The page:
Brown mermaids are the focus of Bethany C. Morrow’s novel A Song Below the Water. Tavia is a mermaid living in Portland, Oregon who must hide her powers from the world to exist as a normal teenager. After tragedy hits the siren community, the secret gets out — and Tavia and best friend Effie try to overcome this and the other obstacles high school throws at them. This tale reminds me of Chilling Adventures of Sabrina, with teenage drama taken to supernatural heights. But it’s also a commentary on brown skin beauty and societal norms.
By Tomi Adeyemi
Children of Blood and Bone brings Afro-Caribbean Orisha spirituality to the fantasy world. Orishas are deities descended from Yoruba people in West Africa, and in this tale, Orisha powers made the land magical and people could wield their extraordinary gifts until an evil king suppressed that magic in an effort to control the people. Zélie Adebola uses her intuition and connection to her ancestors to restore power to the people and the land.
By Marlon James
Tracker, a young warrior known for his impeccable sense of smell, sets out to prove the extent of his remarkable skill by finding a missing boy. He picks up a ragtag group of gifted characters during his journey, including a shapeshifting leopard. Tracker and his team are thrust into danger as someone (or some thing) tries to stop their quest. This novel is the first of Marlon James’s suspenseful Dark Star Trilogy.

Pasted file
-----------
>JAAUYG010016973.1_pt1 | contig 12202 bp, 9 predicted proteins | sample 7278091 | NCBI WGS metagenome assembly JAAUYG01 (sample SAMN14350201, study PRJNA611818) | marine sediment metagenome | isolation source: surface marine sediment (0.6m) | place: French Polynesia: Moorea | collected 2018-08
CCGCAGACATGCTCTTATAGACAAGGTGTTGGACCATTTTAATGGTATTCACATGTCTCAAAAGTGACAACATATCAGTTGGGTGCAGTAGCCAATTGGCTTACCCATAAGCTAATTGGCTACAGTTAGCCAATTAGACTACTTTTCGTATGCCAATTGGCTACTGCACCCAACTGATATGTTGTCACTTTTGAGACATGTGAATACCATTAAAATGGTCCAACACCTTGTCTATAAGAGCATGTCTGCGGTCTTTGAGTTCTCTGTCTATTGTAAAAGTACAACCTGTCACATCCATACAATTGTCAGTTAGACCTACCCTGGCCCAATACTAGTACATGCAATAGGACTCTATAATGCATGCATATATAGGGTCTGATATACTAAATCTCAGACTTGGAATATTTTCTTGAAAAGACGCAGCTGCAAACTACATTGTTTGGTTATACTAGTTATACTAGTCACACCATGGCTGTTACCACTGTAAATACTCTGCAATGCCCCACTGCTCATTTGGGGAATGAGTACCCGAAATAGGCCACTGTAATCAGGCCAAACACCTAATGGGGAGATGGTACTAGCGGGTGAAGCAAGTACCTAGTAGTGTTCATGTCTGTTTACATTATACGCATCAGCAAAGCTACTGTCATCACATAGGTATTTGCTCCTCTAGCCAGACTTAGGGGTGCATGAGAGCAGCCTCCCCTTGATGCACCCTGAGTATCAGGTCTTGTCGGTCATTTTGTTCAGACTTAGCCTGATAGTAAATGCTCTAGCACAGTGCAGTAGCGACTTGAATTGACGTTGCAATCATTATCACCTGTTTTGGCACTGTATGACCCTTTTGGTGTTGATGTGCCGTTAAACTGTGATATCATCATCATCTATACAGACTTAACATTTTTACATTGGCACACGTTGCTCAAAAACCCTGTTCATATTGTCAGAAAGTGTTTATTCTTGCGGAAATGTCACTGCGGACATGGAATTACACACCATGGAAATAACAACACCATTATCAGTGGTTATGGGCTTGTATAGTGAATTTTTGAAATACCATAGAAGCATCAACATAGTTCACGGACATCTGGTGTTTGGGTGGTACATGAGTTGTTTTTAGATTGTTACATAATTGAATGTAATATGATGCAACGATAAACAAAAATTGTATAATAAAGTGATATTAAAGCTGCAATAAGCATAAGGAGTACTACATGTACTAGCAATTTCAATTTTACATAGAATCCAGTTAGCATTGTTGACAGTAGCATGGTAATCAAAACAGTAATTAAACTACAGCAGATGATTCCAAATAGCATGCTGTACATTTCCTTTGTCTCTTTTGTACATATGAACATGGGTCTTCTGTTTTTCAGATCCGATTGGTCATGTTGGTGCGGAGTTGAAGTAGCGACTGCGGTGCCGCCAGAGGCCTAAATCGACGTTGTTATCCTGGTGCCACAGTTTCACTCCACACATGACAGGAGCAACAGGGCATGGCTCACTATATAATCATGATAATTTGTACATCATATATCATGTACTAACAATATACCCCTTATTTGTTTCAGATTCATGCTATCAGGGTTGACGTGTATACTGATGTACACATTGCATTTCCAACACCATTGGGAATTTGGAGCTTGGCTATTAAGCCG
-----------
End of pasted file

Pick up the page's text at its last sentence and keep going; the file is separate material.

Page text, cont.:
By Echo Brown
Echo Brown is a Black wizard stuck between two worlds as she cultivates her magic in one and tries to survive systemic racism in another. She lives in what is called “East Side” in the novel, where depression and drug use plague her community, and travels to her preppy wizard school to find a way to save her people from depression and poverty. This semi-autobiographical work by Echo Brown portrays a straightforward message using magical realism to instill hope in its readers.
By Nnedi Okorafor
Binti tells the story of a young woman who is accepted into the prestigious, intergalactic Oomza University. While an intergalactic race war rages on, she leaves her family and way of life behind to pursue higher education in a foreign environment where she is not always welcome. Binti is an afrofuturistic tale of Black excellence amongst strife that holds a mirror to the collegiate experiences of many young Black and brown adults today.
By Octavia Butler
Octavia Butler is known for her spell-binding science fiction stories and brave protagonists, and Mind of My Mind is no different. The second instalment of Butler’s Patternist series follows Mary, a humanoid experiment created by an immortal being named Doro. Mary, along all those who Doro creates, are given special abilities to control their actions, and Mary uses her power of telekinesis to fight against him and free herself from his control. Although this is the second in a series of many, it can be read on its own.
By Ta-Nehisi Coates
Hiram Walker is born a slave and sold away from his mother, leaving him with little knowledge of his past and who he is. When he develops unbelievable powers involving water, he vows to free himself and begin a life outside of what he has ever known. The Water Dancer is the first novel (outside of the Black Panther graphic novels) by Ta-Nehisi Coates; it’s been critically acclaimed and is currently being adapted into a motion picture to premiere on HBO.